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Fine the Way You Are

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Homogeneity in the literary scene isn’t a recent development. Earlier this year, Junot Diaz caused a stir by branding the unbearable too-whiteness of his workshop experience. Justin Torres and Ayana Mathis couldn’t help but contribute:

“One of the characters is sort of referred to as having something like almond skin, something that would identify the character as black.

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Brown Bag Your American Literature, Quick

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Michael Gove, Britain’s Education Secretary, is rewriting Britain’s public school curriculum to be more British. To Kill a Mockingbird, Of Mice and Men, and The Crucible are among the titles being dropped from required reading lists.

“I put this in the context of what’s going on in Europe and the world at large, which is a growing nationalism, a growing suspicion of other people’s perspectives and ideas and values,” says Christopher Bigsby, professor of American Studies at the University of East Anglia and author of a biography of Miller.

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Tom Robbins Drives Down an Old Road

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NPR has an interview with author Tom Robbins about his new memoir, Tibetan Peach Pie: A True Account of an Imaginative Life. He gives some insight into his experience as a novelist-turned-memoirist, saying that writing a memoir is like driving down a once-familiar road,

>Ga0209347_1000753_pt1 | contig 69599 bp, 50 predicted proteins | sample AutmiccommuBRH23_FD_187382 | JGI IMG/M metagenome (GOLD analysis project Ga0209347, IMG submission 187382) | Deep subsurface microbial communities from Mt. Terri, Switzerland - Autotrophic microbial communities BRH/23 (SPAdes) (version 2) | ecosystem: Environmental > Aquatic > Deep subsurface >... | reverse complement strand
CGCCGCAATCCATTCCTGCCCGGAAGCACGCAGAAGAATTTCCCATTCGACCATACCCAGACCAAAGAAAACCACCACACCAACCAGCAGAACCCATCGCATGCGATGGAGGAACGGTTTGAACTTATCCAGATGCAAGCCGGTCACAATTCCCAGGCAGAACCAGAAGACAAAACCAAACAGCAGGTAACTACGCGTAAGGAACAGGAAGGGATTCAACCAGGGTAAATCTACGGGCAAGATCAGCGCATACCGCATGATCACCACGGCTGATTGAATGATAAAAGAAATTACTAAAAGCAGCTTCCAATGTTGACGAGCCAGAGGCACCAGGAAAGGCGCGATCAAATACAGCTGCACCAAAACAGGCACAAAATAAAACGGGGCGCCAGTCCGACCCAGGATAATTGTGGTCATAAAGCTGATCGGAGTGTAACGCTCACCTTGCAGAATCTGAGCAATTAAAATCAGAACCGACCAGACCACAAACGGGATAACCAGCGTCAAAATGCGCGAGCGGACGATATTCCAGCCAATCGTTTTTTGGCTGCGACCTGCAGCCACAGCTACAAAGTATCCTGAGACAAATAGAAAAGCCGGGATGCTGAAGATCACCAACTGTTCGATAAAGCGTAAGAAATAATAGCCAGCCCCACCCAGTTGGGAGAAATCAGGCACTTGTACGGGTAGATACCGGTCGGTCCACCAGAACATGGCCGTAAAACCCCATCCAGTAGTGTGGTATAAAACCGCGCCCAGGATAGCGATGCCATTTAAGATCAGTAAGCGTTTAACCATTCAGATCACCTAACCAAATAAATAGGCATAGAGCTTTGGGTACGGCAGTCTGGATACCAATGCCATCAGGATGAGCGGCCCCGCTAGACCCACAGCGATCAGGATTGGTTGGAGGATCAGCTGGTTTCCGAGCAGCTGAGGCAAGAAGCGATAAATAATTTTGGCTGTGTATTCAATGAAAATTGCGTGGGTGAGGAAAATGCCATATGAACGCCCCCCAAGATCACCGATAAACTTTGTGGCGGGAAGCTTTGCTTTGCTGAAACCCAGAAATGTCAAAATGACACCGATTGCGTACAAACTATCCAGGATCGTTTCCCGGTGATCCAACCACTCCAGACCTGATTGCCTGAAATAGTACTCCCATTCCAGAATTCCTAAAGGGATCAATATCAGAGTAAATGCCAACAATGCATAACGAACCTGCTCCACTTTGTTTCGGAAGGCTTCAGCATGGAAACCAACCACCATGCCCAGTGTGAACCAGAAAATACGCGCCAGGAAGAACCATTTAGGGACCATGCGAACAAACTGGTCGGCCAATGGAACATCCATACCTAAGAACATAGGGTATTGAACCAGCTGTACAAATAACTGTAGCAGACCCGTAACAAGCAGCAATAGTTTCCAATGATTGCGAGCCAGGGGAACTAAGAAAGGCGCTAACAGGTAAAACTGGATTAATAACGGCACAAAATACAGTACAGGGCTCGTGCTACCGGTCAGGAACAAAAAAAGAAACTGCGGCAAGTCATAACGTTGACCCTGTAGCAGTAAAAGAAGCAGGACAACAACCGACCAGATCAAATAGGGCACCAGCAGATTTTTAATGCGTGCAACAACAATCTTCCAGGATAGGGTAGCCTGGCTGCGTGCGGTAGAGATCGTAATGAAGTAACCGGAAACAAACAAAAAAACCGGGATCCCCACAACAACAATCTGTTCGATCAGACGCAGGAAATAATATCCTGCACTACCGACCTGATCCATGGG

…but there are potholes in it now, and some fast-food franchises sprung up along the way, and there’s occasionally a blind curve that you might not remember.

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Can’t We Talk About Something More Pleasant?

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When my father died my mother was still alive. And I think when your second parent dies, there is that shock: “Oh man, I’m an orphan.” There’s also this relief: It’s done; it’s finished; it’s over. Because I had felt for so many years that there was this sense of going through this whole passage, this whole last part of their lives, and all the emotional and practical difficulties of that.

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Nabokov vs. The Sapir-Whorf Hypothesis

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“When Nabokov started translating [his English-language memoir] into Russian, he recalled a lot of things that he did not remember when he was writing it in English, and so in essence it became a somewhat different book,” Pavlenko says.

At NPR’s health blog, Shots, Alan Yu explores the controversial linguistic idea that the language(s) we speak helps shape how we perceive the world.

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Yumi Sakugawa on NPR Blog

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We’re absolutely thrilled to see NPR’s Code Switch blog highlight Rumpus cartoonist Yumi Sakugawa and her new book, I Think I Am in Friend-Love with You.

Here’s a small glimpse of her conversation with Code Switch’s Kat Chow, this bit on a recent comic she drew for the Rumpus:

…with “Moon Between The Mountains,” it honestly started as a random doodle of a kitty human being left on the door step of these strange, wrinkly-looking people.